“I was in great shape and wanted revenge after being beaten by Thomas Alsgaard in the 30-K freestyle— I was not satisfied with second place.”
“The fast, hard tracks suited me perfectly. The waxing was easy. The temperature was -15C and all you needed to do was heat in blue kick wax and give it all — floor the gas pedal.
“I didn’t slip once. I skied on a 4 year old pair of skis that felt very safe and comfortable…the so-called “Jukkas-jarvi” pair, named after the first place I won on them in November, nineteen ninety.
“I used them for many years, raced many good races on them, but only in very cold conditions. It can “throw you off” if you are not comfortable with your skis before the race, but with this pair I felt a mental safeness that probably became a deciding factor, Daehlie said.
“It was details like this that made me the best in the hard hills from seven to nine kilometers. I was even with Smirnov 2.5K from the finish, but won by 18.2 seconds! My best finish ever.”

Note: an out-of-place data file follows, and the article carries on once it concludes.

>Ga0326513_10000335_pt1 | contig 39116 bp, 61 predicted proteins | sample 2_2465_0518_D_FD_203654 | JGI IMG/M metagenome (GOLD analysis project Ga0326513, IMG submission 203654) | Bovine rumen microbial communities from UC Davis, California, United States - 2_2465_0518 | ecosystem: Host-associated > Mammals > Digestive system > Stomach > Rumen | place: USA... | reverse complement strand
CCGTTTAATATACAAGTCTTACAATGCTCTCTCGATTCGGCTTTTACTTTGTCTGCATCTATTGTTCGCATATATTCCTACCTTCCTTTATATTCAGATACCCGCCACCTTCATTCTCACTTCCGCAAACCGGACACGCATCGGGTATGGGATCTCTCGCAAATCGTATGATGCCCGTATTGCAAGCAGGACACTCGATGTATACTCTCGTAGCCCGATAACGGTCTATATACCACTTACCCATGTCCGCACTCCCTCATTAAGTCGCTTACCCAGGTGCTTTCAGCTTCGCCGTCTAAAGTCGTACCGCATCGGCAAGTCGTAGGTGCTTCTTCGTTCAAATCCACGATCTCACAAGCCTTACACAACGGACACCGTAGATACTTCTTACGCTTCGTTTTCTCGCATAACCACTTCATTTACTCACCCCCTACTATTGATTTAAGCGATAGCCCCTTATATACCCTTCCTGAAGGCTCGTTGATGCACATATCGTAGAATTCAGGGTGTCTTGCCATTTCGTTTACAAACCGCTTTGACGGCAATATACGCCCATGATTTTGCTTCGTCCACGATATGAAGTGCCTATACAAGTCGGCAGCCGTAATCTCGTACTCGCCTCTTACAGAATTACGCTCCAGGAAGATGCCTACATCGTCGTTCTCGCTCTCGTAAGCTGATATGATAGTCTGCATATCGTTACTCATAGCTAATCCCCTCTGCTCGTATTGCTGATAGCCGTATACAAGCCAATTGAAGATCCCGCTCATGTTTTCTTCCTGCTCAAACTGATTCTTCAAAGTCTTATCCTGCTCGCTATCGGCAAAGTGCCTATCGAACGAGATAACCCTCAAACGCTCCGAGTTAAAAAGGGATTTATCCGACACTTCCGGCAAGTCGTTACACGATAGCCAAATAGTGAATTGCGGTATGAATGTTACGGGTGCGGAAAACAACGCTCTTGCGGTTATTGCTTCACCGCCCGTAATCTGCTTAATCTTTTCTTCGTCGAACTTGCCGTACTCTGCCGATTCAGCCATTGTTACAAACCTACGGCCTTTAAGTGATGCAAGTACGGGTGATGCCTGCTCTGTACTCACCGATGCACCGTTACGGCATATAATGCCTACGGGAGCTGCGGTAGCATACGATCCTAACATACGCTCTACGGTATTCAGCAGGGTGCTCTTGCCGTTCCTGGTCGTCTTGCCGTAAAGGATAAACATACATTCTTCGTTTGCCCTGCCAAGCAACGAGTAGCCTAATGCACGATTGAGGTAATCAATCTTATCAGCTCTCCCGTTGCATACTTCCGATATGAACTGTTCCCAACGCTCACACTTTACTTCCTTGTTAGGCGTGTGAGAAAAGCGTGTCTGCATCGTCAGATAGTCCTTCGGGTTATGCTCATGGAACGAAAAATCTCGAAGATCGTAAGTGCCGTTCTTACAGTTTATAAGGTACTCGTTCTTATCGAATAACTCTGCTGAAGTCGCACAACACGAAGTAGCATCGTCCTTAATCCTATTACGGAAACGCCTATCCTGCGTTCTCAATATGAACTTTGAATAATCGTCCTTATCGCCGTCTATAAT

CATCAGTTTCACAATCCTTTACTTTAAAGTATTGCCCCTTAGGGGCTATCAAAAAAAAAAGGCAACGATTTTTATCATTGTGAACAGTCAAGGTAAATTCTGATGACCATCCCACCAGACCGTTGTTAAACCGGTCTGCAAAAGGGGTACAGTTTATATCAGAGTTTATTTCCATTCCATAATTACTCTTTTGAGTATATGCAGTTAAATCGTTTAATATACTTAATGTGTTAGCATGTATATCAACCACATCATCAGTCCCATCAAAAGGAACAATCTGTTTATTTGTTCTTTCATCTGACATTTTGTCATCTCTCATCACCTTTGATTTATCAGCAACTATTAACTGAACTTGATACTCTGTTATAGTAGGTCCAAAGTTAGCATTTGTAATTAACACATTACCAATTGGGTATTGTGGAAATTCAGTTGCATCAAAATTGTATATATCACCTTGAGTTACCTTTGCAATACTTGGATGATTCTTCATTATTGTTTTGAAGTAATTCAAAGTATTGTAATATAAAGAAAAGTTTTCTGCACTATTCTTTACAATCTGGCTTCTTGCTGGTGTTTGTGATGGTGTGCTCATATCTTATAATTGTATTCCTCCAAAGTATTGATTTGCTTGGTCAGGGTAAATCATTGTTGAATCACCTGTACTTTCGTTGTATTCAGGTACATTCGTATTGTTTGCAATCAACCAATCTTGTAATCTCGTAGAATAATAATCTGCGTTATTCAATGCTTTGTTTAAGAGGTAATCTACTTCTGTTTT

10K Classic, 1997 World Championships in Trondheim, Norway
“I feel that I skied this race the fastest the whole way, from start-to-finish,” said Daehlie.
“Everything worked perfectly. I started out hard, but didn’t know how I was doing since I had an early starting bib in the red group. Two kilometers from the finish, I was told that I was even with Myllyla at the 2K mark, but at the finish I was 27.9 seconds ahead of Prokororov and 32.4 seconds ahead of the Finn.